"What is it?" "I don't know." Some of them are moving." "Yeah, I can see that." "Oh no."
When I was in high school, the bunch of guys I hung out with used to listen to a lot of stuff from the '60s. I still like a lot of it today, but back then, I really liked it, and I wonder if we were unique or not, listening to music so much before our time, or if every teenage generation is like that. All I know is that everyone around us seemed to be listening to more contemporary stuff. For us, everything was about Led Zeppelin, The Who, The Stones, Jimi Hendrix, Pink Floyd, and the Doors. It was good stuff.
The Doors had some particularly introspective stuff, owing I think to Jim Morrison's various hallucinogenic adventures, and today, I almost felt like I was in one of his songs, or maybe two of them. Morrison wrote from his dreams. And there were a couple of songs whose titles escape me that were relevant today. One involved a bunch of horses jettisoned from a ship to make it lighter so that the windless seas could move the ship. The animals all perished in the mayhem, and to this day, I think that there is a region of the sea that is called "horse latitudes" (which was the name of the song now that I think of it), and that it might even be a general terms for windless seas. The other song had a myth about a highway accident where Morrison observed the carnage from his passing family car as a boy, witnessing the spirit of an old Native American man at the scene.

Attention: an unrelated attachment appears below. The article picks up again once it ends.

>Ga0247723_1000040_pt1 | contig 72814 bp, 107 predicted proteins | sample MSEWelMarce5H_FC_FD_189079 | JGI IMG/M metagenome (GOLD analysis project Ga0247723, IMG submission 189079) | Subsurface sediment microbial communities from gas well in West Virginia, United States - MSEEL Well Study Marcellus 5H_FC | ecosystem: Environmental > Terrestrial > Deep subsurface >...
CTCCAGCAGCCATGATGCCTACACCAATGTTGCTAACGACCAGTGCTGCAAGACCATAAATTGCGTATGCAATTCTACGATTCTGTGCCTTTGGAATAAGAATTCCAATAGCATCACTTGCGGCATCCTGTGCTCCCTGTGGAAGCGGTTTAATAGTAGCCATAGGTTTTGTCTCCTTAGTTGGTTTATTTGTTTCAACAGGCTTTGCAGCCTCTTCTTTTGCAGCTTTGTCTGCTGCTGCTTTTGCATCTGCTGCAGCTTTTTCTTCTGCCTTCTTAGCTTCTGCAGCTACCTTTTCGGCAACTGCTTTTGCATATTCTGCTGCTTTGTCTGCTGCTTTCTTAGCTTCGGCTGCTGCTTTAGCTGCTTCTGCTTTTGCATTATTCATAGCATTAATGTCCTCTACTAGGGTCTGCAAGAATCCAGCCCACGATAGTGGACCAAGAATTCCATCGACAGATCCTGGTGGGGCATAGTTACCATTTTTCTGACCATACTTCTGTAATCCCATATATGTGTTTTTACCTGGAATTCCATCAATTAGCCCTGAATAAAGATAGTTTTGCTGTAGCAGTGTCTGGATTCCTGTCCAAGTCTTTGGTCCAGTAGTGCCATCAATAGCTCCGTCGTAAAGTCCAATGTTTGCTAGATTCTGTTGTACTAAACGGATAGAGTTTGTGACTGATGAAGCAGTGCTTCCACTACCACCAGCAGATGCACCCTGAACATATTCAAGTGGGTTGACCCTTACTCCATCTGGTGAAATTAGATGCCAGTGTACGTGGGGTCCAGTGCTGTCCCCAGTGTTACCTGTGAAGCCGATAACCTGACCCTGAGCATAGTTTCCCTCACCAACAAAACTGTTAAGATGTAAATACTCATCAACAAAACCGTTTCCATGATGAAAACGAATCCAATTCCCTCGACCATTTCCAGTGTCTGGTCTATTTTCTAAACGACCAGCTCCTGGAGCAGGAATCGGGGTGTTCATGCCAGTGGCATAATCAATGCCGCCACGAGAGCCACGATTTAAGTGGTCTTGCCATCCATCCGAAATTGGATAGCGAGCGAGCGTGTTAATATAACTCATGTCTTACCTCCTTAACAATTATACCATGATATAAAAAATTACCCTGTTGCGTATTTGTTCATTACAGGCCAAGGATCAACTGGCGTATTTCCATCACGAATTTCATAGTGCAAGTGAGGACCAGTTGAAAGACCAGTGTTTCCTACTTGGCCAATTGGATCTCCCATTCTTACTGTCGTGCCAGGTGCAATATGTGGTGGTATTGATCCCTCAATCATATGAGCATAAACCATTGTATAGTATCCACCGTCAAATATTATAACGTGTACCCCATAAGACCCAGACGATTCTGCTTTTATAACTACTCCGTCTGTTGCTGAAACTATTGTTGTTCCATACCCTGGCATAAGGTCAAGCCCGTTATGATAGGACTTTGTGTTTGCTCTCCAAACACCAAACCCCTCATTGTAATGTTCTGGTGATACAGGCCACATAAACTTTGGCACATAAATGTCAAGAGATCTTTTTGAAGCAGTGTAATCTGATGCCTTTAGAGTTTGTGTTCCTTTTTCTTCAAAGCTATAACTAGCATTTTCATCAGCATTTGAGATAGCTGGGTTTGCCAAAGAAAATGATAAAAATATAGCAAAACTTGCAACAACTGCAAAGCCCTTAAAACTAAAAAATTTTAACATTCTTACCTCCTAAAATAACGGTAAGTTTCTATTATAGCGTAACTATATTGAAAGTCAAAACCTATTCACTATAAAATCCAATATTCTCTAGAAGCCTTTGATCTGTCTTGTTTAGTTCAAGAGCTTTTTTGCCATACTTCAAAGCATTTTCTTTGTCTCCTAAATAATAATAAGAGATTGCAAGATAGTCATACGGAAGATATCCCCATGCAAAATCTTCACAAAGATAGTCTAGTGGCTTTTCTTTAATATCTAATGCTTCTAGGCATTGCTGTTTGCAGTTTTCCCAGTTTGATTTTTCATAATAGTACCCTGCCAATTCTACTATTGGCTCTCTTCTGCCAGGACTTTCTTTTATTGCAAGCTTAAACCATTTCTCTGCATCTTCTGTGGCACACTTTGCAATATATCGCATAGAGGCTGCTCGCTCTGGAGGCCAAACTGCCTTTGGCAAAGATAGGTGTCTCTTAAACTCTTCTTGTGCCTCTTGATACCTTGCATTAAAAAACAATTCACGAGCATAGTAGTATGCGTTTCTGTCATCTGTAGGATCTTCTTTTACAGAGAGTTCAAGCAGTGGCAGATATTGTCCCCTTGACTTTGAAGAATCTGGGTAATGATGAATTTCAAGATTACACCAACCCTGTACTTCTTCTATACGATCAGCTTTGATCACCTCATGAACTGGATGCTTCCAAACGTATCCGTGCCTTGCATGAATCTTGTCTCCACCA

There were sheep everywhere. Some where completely torn apart, intestines and eyeballs littering the highway. Others were only partially hit, frothing at the mouth, heads crooning upwards for mercy toward the arguing truck drivers and shepherds. I felt an enormous surge of sympathy and pain simultaneously as I saw the eyes of a beast knowing that it would perish in the blink of an eye. And then I was sad.